My first glimpse of Mont St. Michele was from a narrow street , in a tiny village, miles from the Mont. I am not sure it is possible to fully grasp the scale of this wonder from afar, or frankly, while you are on the rock. It staggers the brain.
I felt enormous sympathy for St. Aubert. By some accounts, this 8th century Bishop of Avaranches would visit a tidal island off the Normandy coast, known as the Rock of the Tomb, to meditate. On one such retreat it is said the Archangel Saint Michel "thumped" Aubert on the head instructing him to build a sanctuary on this rock. There must have been disbelief, certainly resistance to the enormity of the assignment because other historians claim ultimately Saint Michael was obliged to make three such requests of Aubert until finally resorting to using his finger to burn a hole in Aubert's head.
I cannot understand how it is possible for anyone to see Mont Saint Michel and not believe in God. Or miracles. Or say a prayer of gratitude to St. Aubert for his compliance. He is one of my newly recognized heroes of the faith. It is said that one of the Tresor's of Mont Saint Michel is the preserved skull of Saint Aubert. I did not see this for myself so I cannot verify there is a hole form Saint Michel's visit. It is of no importance to me, I do not need to see Aubert's skull to recognize the miracle.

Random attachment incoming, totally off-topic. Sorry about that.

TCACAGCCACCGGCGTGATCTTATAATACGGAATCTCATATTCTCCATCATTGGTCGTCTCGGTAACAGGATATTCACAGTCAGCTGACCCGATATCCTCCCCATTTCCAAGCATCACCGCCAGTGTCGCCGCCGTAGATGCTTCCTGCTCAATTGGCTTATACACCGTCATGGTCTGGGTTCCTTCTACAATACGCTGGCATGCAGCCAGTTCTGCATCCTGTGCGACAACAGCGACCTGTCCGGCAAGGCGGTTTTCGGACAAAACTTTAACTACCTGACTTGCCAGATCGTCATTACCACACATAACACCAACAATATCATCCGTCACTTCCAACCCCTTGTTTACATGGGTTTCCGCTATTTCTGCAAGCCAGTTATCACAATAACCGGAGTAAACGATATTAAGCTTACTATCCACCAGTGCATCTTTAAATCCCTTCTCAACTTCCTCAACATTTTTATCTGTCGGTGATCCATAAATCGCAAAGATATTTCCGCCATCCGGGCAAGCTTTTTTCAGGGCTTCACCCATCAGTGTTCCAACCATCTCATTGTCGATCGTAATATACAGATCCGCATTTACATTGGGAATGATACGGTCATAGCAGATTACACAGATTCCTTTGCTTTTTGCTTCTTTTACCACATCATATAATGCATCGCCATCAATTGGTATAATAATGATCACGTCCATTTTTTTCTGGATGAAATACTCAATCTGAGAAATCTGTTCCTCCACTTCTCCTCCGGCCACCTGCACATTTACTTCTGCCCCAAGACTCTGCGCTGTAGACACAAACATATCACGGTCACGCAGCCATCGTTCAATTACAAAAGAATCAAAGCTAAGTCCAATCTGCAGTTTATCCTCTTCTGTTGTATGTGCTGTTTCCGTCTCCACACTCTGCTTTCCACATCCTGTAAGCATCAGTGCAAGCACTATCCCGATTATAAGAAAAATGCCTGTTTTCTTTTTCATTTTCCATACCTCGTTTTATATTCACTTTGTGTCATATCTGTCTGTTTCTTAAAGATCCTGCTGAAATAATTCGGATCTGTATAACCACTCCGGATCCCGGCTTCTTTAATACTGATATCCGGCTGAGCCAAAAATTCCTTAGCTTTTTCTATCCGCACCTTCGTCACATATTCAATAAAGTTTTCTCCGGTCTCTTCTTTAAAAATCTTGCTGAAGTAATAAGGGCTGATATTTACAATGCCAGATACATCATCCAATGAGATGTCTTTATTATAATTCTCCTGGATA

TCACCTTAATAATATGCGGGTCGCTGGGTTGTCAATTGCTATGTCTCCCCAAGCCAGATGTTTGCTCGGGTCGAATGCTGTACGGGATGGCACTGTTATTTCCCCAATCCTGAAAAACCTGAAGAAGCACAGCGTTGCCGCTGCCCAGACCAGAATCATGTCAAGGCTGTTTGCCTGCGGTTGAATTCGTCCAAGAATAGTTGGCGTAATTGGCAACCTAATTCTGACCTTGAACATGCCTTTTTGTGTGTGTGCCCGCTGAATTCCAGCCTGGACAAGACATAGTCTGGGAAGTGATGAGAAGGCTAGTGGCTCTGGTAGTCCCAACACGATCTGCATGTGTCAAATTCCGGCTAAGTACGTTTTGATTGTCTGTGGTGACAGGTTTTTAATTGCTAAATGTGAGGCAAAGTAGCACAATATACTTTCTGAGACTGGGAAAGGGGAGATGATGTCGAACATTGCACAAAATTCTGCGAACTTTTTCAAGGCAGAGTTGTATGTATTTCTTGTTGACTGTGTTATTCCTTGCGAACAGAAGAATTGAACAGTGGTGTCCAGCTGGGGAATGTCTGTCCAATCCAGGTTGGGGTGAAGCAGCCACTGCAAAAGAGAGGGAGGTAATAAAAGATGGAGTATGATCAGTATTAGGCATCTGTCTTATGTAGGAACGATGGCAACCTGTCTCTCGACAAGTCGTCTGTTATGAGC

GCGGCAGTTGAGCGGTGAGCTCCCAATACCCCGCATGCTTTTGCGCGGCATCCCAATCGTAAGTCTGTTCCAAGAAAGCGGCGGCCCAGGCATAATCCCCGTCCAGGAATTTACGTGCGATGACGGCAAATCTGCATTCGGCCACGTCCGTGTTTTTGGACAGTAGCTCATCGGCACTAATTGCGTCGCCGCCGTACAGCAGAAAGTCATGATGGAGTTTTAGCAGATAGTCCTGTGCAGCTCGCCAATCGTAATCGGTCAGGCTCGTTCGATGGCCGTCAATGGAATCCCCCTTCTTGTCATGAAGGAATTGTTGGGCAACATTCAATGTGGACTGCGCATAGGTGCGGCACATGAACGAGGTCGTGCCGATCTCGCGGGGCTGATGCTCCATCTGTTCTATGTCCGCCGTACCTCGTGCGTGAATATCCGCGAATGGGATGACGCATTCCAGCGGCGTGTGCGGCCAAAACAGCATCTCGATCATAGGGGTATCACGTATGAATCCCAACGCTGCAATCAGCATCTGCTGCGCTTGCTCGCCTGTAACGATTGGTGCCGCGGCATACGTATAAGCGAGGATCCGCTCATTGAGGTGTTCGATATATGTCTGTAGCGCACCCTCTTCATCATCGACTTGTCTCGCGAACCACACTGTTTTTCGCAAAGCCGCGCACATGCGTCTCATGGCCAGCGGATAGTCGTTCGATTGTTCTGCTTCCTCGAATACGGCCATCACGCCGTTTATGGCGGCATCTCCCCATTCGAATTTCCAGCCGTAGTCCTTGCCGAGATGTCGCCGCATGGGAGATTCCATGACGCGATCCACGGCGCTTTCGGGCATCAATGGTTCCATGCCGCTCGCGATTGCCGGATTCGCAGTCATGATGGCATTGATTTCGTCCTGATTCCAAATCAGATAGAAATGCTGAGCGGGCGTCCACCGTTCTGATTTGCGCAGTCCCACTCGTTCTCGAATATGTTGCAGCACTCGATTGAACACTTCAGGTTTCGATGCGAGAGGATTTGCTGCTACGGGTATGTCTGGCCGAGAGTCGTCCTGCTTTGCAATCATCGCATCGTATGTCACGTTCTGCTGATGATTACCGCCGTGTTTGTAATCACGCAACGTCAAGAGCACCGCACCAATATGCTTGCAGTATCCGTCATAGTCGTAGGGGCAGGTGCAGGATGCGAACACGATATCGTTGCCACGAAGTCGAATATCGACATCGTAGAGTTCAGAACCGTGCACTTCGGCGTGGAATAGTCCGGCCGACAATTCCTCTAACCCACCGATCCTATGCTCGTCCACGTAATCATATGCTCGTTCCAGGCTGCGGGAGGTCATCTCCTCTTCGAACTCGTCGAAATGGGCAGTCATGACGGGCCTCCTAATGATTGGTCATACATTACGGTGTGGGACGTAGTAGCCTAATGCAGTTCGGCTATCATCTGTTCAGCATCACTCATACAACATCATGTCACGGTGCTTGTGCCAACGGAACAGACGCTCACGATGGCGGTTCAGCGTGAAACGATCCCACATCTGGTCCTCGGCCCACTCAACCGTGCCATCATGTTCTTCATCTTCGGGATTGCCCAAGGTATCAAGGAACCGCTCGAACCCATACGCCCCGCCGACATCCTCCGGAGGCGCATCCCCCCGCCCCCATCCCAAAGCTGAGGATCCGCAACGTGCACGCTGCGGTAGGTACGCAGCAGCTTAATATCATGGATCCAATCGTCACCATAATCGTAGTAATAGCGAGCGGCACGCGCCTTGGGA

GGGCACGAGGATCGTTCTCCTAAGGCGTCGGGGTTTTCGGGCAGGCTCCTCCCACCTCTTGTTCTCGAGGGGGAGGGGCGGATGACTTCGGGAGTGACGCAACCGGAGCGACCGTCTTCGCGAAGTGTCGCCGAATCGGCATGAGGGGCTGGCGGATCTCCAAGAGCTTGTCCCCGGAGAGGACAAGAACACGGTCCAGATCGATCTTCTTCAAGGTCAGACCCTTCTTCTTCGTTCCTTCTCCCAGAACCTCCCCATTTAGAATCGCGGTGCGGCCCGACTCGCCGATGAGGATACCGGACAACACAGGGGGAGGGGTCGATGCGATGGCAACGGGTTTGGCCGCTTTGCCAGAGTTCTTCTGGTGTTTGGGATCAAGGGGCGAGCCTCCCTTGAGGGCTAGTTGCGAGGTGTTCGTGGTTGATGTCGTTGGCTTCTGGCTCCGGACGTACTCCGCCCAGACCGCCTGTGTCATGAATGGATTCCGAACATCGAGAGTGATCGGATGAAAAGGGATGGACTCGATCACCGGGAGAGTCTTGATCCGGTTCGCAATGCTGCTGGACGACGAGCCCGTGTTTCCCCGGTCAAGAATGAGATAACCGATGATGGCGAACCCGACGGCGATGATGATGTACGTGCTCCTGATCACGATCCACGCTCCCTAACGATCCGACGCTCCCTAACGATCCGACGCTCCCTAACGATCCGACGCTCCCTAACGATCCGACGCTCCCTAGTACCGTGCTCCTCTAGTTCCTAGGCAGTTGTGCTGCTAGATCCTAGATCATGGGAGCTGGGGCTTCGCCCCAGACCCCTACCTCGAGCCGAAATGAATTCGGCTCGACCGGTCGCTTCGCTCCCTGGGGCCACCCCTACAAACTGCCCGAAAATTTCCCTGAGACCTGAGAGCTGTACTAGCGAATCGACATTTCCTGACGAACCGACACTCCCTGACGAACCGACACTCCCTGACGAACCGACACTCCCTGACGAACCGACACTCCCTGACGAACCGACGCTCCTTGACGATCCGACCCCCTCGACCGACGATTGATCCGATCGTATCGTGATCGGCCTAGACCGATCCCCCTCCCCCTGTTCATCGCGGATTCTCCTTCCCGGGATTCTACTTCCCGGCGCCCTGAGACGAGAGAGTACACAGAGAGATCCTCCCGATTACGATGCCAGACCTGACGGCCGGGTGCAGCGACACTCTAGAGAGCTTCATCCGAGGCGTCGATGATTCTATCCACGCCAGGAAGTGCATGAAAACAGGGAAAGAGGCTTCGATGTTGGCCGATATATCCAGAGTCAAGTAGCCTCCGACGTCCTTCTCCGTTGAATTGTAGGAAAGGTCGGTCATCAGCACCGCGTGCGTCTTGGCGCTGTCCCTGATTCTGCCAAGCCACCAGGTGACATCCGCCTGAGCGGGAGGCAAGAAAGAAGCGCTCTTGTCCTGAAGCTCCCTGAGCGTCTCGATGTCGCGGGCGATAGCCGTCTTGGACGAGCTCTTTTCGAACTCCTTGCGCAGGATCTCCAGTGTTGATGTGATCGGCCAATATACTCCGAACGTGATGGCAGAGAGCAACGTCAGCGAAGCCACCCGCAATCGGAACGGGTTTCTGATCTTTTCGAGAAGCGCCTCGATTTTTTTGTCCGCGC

My visit here was actually on the Feast of St. Michel. There
was a special service which I waited in line to attend then,
had a mad dash down the rock and over the causeway before the tide came rushing in. I was not staying on the Mont so getting off before the tide rushes in is essential.
I could say volumes about the wonders of the architecture but ..... well...... see for yourselves.